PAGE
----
eTextbook Publisher Eases Restrictions Ever So Slightly

from the somewhat-more-palatable dept

Following the reports earlier this week that an e-textbook publisher was going to start selling heavily restricted e-textbooks at certain universities, there was a widespread discussion pointing out that the restrictions were onerous. The company, of course, can do whatever it wants, but it certainly seemed like the deal offered wasn't a very good one. The e-book company, to their credit, has responded to a lot of these complaints and is easing some of the restrictions -- though there are still huge tradeoffs. The five month expiration date will be expanded to a minimum 12 months, with the possibility of no expiration date at all. The limitation on printing just a little bit at a time will be loosened as well. This might ease some concerns, but it still seems like overkill. Users will still have to read the books on only one computer and won't be able to "sell back" or "return" the book. It seems like they could do away with that as well. If they're limiting it to a single computer in order to make it seem more like a tangible book, then why not include a feature that would let you transfer it to another computer or sell it back. If the concept of "selling back" an electronic textbook seems odd, realize that's exactly the same way many people feel about an e-book that expires and is limited to only one computer -- restrictions that make the book much less valuable to a potential buyer.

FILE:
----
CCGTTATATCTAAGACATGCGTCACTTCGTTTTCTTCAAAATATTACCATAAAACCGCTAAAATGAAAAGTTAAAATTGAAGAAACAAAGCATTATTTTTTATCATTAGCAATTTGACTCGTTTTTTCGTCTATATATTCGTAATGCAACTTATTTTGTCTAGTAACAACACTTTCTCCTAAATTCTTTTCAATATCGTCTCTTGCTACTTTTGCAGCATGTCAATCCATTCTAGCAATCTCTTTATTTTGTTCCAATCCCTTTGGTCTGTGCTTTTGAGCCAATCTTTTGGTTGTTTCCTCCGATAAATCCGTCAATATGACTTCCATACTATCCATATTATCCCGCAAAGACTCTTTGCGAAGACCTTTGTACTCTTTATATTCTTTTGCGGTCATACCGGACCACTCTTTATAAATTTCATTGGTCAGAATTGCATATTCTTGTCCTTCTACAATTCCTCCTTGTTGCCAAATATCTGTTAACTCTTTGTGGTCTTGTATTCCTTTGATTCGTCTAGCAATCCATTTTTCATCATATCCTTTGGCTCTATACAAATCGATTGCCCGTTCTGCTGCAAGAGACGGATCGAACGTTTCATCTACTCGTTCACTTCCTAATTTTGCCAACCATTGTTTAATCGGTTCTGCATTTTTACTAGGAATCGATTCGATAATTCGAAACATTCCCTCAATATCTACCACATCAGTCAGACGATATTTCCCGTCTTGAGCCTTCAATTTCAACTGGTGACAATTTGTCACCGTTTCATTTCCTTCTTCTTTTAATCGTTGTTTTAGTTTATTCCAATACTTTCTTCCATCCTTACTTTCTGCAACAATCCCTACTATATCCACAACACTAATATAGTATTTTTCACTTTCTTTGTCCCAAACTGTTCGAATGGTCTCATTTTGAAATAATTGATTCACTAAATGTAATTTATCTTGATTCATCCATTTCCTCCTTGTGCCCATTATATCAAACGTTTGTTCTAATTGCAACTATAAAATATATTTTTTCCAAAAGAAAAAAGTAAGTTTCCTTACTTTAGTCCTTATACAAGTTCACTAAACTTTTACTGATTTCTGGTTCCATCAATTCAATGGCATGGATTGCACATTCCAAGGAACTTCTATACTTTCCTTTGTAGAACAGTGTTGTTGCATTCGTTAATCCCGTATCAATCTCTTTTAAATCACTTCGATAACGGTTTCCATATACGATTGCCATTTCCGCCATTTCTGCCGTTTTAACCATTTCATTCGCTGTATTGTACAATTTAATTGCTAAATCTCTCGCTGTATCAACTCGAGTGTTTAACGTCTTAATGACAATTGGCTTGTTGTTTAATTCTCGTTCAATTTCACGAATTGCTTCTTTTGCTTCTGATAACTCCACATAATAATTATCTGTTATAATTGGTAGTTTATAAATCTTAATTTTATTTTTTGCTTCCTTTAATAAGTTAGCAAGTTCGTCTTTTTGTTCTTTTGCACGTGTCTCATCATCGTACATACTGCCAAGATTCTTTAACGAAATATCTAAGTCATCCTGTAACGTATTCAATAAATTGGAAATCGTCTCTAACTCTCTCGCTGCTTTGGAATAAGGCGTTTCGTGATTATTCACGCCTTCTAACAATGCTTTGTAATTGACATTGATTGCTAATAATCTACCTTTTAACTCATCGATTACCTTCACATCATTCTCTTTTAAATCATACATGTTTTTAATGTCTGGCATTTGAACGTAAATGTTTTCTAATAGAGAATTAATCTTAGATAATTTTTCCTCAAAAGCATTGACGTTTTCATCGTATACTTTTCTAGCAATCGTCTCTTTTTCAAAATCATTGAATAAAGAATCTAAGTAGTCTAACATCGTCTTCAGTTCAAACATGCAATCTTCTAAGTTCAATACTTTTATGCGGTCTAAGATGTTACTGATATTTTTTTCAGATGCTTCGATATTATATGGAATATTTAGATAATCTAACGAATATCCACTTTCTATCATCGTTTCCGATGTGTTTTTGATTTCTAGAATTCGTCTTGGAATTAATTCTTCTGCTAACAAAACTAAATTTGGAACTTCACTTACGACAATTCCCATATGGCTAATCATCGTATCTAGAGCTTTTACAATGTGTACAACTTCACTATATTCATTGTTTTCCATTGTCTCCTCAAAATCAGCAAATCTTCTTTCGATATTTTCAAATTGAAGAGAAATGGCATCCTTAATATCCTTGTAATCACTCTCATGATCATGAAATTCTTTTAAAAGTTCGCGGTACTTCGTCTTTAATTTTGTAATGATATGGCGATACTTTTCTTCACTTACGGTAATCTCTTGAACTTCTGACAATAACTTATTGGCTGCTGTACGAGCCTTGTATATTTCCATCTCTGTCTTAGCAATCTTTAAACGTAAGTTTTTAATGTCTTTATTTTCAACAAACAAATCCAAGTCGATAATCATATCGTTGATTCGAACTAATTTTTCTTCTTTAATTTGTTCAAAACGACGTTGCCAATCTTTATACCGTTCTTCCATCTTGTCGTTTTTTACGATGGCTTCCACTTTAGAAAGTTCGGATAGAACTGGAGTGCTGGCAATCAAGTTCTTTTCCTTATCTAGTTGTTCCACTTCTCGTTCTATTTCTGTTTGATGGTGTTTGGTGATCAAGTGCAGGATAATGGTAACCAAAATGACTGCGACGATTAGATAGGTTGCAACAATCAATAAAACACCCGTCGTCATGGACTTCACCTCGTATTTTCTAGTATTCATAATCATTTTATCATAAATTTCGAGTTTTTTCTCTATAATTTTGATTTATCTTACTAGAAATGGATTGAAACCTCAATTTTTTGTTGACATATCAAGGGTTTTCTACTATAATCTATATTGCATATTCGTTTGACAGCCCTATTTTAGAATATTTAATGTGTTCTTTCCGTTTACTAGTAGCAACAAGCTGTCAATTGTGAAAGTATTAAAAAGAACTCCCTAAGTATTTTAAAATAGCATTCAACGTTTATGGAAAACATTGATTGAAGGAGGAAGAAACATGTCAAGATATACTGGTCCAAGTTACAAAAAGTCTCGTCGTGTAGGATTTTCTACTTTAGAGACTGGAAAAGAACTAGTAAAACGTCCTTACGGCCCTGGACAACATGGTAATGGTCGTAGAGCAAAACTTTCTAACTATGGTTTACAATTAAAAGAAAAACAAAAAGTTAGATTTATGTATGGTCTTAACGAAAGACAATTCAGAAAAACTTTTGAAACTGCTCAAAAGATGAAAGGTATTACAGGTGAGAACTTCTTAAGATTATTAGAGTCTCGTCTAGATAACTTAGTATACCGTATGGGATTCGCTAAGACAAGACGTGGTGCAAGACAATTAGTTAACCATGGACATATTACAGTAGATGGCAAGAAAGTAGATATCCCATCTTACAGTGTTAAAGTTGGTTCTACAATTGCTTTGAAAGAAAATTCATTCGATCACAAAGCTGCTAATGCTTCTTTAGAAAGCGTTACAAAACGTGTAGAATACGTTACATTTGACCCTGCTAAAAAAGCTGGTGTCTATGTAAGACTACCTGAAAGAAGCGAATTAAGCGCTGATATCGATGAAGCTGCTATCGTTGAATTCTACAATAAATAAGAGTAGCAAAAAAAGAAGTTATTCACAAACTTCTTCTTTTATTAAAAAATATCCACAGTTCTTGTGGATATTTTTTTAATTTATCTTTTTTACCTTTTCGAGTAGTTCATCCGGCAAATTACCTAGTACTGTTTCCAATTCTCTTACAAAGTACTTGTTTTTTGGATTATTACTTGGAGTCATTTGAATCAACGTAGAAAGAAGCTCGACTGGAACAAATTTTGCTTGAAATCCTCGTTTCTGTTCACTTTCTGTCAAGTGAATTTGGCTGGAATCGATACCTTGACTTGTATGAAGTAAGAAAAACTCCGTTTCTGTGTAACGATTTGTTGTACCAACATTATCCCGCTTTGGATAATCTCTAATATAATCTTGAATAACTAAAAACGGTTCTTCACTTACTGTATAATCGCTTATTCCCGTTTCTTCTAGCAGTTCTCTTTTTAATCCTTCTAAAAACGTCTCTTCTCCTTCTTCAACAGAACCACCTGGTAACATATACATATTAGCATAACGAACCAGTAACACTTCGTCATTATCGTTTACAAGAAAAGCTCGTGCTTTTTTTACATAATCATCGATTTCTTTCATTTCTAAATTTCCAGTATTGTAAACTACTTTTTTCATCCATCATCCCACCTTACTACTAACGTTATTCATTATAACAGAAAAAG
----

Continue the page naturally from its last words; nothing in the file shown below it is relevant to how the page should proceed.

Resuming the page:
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  1. identicon
    Kevin, 12 Aug 2005 @ 3:10pm

    No Subject Given

    Well the concept of selling back an e-book is ridiculous. The whole reason people sell back books is to recoup at least some small fraction of the exorbitant cost of textbooks. If the companies simply lowered the cost of the e-book (which makes sense, since the materials are cheaper) people wouldnt worry about selling them back. Buy a book for $90 and sell it back for $30, or just buy an e-book for $45. What would YOU do? I know what I'd do.

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